Control of hydrogen sulphide, ammonia and odour emissions from swine barns using zinc oxide nanoparticles
Alvarado, Alvin Ceniza
Application of zinc oxide (ZnO) nanoparticles was evaluated as a possible measure to mitigate the levels of hydrogen sulphide (H2S), ammonia (NH3) and odour in swine facilities. Two deployment techniques were investigated: direct mixing of zinc oxide nanoparticles into the slurry, and filtration with nanoparticles as filtering media for the manure gases. The overall goal of this work was to determine the impact of the treatments on hydrogen sulphide, ammonia and odour emissions, pig performance and manure characteristics as well as to assess the feasibility of the application of this technology in a typical swine barn. Semi-pilot scale tests were conducted to evaluate operational factors in open system conditions, the results of which showed that the mixing method required a particle-to-slurry ratio of 3 grams of zinc oxide per litre of slurry to control hydrogen sulphide and ammonia levels. Using the air filtration technique, a fluidized bed filter design with a 0.28 g/cm2 loading rate and rated at 0.5 m/s face velocity was found to be the most effective combination for controlling gas levels. Room-scale experiments were conducted in specially designed chambers to assess the effectiveness of the treatments under conditions that represent commercial swine production. The addition of zinc oxide nanoparticles into the manure achieved more than 95% reduction in hydrogen sulphide levels while no significant effects on ammonia concentrations were observed. Zinc oxide nanoparticles were persistent in maintaining low hydrogen sulphide levels up to 15 days after treatment application. On the other hand, the ventilation air recirculation system with a zinc oxide filter achieved significant reduction in both hydrogen sulphide and ammonia concentrations at the animal- and human-occupied zones. Neither treatment had any significant impact on pig performance and manure nutrient characteristics. Estimates of the cost of application of the treatments in a 100-head grow-finish room showed that employing the air filtration method amounted to around 3.8% of the average total cost of production, which was economically more feasible than the mixing method; however, various options can be pursued to further reduce the cost of application of both treatments.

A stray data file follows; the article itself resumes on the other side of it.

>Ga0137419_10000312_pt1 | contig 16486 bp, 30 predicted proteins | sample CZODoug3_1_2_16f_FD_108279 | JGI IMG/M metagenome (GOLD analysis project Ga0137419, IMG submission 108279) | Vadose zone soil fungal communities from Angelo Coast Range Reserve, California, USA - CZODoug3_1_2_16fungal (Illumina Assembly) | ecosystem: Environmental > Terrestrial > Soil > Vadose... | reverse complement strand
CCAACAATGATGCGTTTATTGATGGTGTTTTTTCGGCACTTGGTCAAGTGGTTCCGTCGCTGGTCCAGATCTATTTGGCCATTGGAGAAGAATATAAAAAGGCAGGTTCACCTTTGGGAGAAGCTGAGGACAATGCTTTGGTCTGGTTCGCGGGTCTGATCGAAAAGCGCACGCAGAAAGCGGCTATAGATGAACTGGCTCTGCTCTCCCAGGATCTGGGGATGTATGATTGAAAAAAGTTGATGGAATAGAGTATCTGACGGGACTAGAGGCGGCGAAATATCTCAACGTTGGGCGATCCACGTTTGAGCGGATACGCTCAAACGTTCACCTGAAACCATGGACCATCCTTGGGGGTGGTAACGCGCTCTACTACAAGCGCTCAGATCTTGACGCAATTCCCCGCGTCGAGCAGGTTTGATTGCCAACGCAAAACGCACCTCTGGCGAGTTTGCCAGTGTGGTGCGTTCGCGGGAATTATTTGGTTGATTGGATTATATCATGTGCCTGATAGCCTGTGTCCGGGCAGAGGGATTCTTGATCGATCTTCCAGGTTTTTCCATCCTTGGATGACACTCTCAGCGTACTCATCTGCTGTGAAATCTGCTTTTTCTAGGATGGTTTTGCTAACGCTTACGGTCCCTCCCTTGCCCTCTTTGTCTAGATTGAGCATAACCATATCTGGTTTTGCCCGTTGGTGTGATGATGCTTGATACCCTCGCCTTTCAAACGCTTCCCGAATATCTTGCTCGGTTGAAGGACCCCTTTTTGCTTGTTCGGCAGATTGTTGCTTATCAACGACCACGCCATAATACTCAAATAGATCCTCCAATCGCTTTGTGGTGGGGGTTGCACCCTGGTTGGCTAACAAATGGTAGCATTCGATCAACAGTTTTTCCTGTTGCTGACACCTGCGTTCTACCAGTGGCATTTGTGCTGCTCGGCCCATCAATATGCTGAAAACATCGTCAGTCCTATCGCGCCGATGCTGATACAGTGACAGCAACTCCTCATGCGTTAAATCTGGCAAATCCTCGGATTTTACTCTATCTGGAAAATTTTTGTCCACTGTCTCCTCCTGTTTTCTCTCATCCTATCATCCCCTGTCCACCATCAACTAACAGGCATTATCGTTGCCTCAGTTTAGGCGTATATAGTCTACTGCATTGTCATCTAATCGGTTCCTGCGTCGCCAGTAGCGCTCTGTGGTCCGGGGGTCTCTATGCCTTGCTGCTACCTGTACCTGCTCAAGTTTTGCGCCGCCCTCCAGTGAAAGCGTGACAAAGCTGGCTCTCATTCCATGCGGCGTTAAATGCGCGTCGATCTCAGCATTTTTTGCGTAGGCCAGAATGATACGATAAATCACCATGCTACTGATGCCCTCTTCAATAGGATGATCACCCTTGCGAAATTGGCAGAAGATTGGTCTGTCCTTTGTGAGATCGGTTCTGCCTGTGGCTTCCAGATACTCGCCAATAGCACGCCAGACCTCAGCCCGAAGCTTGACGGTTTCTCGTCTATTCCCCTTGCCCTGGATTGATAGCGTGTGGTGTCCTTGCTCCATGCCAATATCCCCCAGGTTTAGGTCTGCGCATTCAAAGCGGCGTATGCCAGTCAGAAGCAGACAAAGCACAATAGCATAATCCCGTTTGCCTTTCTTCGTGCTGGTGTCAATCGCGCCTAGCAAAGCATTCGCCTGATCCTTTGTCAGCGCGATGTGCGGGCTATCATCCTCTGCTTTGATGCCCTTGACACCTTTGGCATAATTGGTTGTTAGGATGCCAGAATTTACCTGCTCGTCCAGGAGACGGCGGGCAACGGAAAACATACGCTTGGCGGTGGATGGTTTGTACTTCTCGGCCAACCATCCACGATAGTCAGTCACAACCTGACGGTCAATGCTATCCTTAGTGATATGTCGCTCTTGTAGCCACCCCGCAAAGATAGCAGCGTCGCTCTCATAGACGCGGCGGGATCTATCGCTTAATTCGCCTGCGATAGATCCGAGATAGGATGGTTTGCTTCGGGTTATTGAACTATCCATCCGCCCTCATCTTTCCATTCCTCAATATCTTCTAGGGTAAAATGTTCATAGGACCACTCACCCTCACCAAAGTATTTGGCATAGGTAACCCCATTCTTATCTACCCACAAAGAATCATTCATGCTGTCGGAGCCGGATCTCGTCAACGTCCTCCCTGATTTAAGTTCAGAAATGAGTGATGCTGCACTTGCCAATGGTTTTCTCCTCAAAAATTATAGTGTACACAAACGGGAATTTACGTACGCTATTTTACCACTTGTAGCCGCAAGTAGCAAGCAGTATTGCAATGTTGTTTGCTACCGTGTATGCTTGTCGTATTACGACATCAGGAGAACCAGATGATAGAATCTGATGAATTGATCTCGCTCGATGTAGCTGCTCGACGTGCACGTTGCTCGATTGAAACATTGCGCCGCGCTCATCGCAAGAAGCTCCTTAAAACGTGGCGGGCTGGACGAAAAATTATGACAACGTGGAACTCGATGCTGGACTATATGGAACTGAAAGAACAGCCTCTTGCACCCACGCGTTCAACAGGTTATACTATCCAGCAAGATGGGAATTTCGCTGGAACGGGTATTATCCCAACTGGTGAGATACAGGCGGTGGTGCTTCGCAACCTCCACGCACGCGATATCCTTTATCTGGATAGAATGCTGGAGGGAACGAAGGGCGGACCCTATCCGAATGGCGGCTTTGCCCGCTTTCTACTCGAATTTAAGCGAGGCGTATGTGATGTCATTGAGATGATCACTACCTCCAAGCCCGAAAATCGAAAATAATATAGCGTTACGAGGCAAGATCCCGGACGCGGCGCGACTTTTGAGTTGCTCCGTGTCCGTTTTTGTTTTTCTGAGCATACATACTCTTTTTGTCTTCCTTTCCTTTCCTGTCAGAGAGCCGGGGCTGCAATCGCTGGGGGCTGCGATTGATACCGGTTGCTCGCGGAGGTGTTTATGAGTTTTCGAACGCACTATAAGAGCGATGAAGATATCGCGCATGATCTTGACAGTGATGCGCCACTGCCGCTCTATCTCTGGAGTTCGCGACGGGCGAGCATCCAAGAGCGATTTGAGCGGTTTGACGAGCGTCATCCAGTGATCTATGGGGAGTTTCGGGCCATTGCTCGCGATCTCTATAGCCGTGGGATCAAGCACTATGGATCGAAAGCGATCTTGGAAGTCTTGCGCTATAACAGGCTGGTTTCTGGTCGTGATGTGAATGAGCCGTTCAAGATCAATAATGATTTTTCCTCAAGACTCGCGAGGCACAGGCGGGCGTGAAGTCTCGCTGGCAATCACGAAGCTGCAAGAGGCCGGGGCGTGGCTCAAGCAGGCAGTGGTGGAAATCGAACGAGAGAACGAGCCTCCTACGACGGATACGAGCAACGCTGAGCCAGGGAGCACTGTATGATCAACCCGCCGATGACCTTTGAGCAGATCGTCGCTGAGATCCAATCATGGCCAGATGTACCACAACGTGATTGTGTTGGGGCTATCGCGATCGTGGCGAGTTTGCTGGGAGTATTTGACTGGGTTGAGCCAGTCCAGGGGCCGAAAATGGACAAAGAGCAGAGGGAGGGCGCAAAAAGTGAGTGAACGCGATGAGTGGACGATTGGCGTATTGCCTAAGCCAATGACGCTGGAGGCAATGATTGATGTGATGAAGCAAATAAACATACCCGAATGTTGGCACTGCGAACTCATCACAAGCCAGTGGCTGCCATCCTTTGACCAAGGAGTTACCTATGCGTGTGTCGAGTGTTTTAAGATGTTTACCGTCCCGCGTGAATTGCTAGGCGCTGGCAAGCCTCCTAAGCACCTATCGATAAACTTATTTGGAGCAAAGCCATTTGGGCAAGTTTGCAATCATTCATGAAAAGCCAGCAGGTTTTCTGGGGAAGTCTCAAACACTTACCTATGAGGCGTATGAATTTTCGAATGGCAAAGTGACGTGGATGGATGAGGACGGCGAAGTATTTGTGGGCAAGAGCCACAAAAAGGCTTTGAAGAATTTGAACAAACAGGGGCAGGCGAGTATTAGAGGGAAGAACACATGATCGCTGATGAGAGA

DegreeMaster of Science (M.Sc.)
DepartmentAgricultural and Bioresource Engineering
ProgramAgricultural and Bioresource Engineering
CommitteeThacker, Philip; Guo, Huiqing; Fonstad, Terry
gas and odour emissions